Friday, April 12, 2013

Closing the Loop: Part of an Assumption of Breach Security Paradigm

Tim O'Reilly gave a talk recently at Stanford University on the importance for startup companies to "close the loop" with their customers. Uber was used to demonstrate the concept. Both the Uber driver and the Uber customer know a lot about each other. They can track each other's location. The customer knows what the driver looks like as well as his license plate number. They can communicate with each other prior to the vehicle arriving. There's immediate feedback required on the customer's experience with the driver. There's almost no uncertainty in the entire service chain of an Uber hire. Uber has closed the loop with its customers.

As I listened to Tim speak, I immediately related it to the uncertain world of cyber security. Think of Uber as a U.S. corporation or government agency. Think of the Uber customer as the adversary state or non-state actor who's breaking in to steal valuable data. What cyber security tools "close the loop" between the two?

If you adopt an "Assumption of Breach" paradigm, then you've accepted that attackers may already be active in your network. Any tool which provides you with information on their movements in real-time "closes the loop". Then it just becomes a question of weighing cost against effectiveness and spending your dollars wisely on those tools.

Another way to close the loop with an adversary who's targeting your company or agency is to know what they want. This article in The Telegraph describes how MI-5 has issued a warning to British universities that their research on graphene and quantum computing is being stolen by Russia and China and, eventually, informing those countries' patent development work:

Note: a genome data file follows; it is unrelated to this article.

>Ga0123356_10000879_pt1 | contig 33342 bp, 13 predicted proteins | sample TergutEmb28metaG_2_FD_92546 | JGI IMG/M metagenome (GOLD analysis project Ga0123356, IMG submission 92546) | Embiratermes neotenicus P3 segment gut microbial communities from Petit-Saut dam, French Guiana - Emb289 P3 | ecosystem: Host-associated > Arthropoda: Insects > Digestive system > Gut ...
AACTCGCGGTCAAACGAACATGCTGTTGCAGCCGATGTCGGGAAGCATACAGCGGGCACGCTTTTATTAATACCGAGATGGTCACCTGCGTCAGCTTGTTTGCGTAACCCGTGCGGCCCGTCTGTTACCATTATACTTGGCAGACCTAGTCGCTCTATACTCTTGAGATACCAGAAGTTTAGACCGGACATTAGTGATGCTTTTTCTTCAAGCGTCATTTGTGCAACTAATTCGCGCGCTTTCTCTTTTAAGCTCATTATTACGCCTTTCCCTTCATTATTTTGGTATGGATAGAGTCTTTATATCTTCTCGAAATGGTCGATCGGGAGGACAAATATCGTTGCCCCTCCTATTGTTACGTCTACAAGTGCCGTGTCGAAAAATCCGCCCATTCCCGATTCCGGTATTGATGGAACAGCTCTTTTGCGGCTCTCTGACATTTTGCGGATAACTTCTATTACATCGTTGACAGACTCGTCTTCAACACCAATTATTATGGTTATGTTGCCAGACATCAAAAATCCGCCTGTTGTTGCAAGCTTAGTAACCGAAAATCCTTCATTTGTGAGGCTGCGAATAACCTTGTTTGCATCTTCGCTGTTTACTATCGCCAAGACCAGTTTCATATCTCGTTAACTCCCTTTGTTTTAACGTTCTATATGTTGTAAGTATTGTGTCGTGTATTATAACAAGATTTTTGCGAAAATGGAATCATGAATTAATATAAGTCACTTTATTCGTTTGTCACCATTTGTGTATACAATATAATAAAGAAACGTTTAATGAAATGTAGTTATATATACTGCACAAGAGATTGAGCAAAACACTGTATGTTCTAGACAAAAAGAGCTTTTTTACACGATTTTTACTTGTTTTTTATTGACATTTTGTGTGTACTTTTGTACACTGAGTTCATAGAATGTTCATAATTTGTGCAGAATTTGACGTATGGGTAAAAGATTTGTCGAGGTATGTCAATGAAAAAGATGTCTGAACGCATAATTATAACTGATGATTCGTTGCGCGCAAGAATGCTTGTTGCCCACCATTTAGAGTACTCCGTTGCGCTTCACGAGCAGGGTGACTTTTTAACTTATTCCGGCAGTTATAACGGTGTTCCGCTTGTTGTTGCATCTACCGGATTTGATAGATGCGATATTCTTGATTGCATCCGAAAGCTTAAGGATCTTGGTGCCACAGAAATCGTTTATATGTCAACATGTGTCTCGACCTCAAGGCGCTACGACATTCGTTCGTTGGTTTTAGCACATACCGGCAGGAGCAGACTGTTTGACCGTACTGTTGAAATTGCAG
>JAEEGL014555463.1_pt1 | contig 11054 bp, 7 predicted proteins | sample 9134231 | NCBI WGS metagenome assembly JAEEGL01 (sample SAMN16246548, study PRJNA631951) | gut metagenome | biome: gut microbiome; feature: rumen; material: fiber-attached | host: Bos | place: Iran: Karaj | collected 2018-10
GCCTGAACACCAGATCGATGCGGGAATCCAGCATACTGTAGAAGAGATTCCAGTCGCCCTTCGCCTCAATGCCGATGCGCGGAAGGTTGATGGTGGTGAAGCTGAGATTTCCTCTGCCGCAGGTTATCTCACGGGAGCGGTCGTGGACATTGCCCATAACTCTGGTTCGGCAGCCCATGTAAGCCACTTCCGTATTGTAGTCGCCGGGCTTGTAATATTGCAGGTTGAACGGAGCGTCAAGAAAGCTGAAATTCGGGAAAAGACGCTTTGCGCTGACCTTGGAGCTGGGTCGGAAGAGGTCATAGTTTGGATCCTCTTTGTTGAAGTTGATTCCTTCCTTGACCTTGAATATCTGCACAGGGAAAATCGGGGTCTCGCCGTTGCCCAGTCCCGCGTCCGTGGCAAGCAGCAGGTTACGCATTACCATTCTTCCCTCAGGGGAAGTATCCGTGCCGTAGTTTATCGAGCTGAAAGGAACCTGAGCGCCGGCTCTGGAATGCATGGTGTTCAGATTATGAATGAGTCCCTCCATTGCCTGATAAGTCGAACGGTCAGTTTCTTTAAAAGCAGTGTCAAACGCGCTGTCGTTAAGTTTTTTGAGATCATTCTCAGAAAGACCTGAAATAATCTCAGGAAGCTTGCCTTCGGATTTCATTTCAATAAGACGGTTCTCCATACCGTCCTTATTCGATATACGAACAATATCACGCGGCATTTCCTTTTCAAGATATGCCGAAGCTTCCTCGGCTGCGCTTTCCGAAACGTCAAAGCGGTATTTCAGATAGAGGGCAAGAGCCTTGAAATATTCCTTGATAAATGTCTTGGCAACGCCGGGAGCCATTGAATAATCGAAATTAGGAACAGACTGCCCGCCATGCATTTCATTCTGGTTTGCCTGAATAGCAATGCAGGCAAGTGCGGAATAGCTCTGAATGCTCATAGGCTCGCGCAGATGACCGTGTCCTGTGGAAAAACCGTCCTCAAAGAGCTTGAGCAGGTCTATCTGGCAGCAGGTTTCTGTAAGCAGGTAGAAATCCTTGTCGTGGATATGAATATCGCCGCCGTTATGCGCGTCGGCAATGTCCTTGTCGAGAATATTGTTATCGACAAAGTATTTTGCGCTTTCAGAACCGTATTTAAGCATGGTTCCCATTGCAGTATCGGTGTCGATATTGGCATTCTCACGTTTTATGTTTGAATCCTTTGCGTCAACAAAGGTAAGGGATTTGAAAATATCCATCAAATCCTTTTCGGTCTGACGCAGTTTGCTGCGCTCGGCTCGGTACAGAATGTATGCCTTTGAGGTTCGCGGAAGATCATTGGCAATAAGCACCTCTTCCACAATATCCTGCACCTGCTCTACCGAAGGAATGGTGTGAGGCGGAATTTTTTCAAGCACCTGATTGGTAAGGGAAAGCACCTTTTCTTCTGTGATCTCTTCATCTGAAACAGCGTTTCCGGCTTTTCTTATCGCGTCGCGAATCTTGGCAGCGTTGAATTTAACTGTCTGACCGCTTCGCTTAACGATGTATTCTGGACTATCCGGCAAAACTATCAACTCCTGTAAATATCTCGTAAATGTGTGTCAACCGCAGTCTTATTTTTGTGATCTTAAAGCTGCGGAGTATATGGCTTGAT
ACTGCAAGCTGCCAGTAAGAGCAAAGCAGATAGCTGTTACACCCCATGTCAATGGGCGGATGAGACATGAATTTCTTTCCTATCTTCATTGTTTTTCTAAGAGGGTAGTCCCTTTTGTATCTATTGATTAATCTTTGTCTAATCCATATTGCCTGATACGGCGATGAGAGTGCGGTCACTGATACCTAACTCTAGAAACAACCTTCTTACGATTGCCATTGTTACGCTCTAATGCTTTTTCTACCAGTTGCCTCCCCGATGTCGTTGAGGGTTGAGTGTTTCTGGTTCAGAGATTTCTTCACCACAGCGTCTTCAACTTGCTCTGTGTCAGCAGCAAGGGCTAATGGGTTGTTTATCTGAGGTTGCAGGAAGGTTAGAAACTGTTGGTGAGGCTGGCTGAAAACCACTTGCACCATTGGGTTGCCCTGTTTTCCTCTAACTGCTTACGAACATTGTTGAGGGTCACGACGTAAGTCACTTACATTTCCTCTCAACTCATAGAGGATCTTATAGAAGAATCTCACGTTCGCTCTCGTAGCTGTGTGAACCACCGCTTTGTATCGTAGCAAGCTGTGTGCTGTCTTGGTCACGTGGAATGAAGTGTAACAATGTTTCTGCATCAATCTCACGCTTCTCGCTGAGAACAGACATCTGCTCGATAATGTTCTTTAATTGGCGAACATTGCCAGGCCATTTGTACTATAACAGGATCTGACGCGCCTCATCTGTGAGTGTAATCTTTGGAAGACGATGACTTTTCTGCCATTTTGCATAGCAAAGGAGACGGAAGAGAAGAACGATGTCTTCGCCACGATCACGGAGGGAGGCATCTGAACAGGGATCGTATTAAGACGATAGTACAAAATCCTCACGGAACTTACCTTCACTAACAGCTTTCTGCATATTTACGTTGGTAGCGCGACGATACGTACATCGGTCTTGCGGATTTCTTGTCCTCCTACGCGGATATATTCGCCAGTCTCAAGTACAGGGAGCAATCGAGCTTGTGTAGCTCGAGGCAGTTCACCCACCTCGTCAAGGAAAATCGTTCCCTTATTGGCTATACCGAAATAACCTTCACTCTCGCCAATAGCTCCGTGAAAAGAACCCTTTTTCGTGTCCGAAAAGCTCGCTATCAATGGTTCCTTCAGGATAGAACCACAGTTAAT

Researchers have already warned that work on graphene is moving abroad, with Britain funding extra research by our own academics but seeing their 54 patents outstripped by 2,204 from China.
Overall, cyber crime costs the UK £27billion per year, official figures suggest, with universities now identified as targets.
Researchers from Manchester, for instance, including academics Andre Geim and Konstantin Novoselov who won the 2010 Nobel Prize, have been warned that their servers could be targets. Graphene is a kind of two-dimensional carbon which is one of the thinnest, lightest, strongest and most conductive materials known to man. Identified only in 2004, it is harder than diamond, just a single molecule thick and conducts electricity.
Threats are posed both by hackers infiltrating UK university computers and from the theft of data from computers used by academics travelling abroad. 
My company, Taia Global, with financial support from our angel investors, is currently in development on a product which knows what the research priorities are in potential adversary states and can predict what will be stolen from our customers; thereby closing the loop between the victim and the thief and giving the victim time to take the necessary steps to protect those targeted documents. This is particularly useful when a company has millions of files, cannot protect all of them, and doesn't have a reliable way to classify those which are of value to an adversary or competitor.

Our product development cycle is currently in early Alpha. If you'd like to receive more information about this product as we get closer to beta, please contact us.

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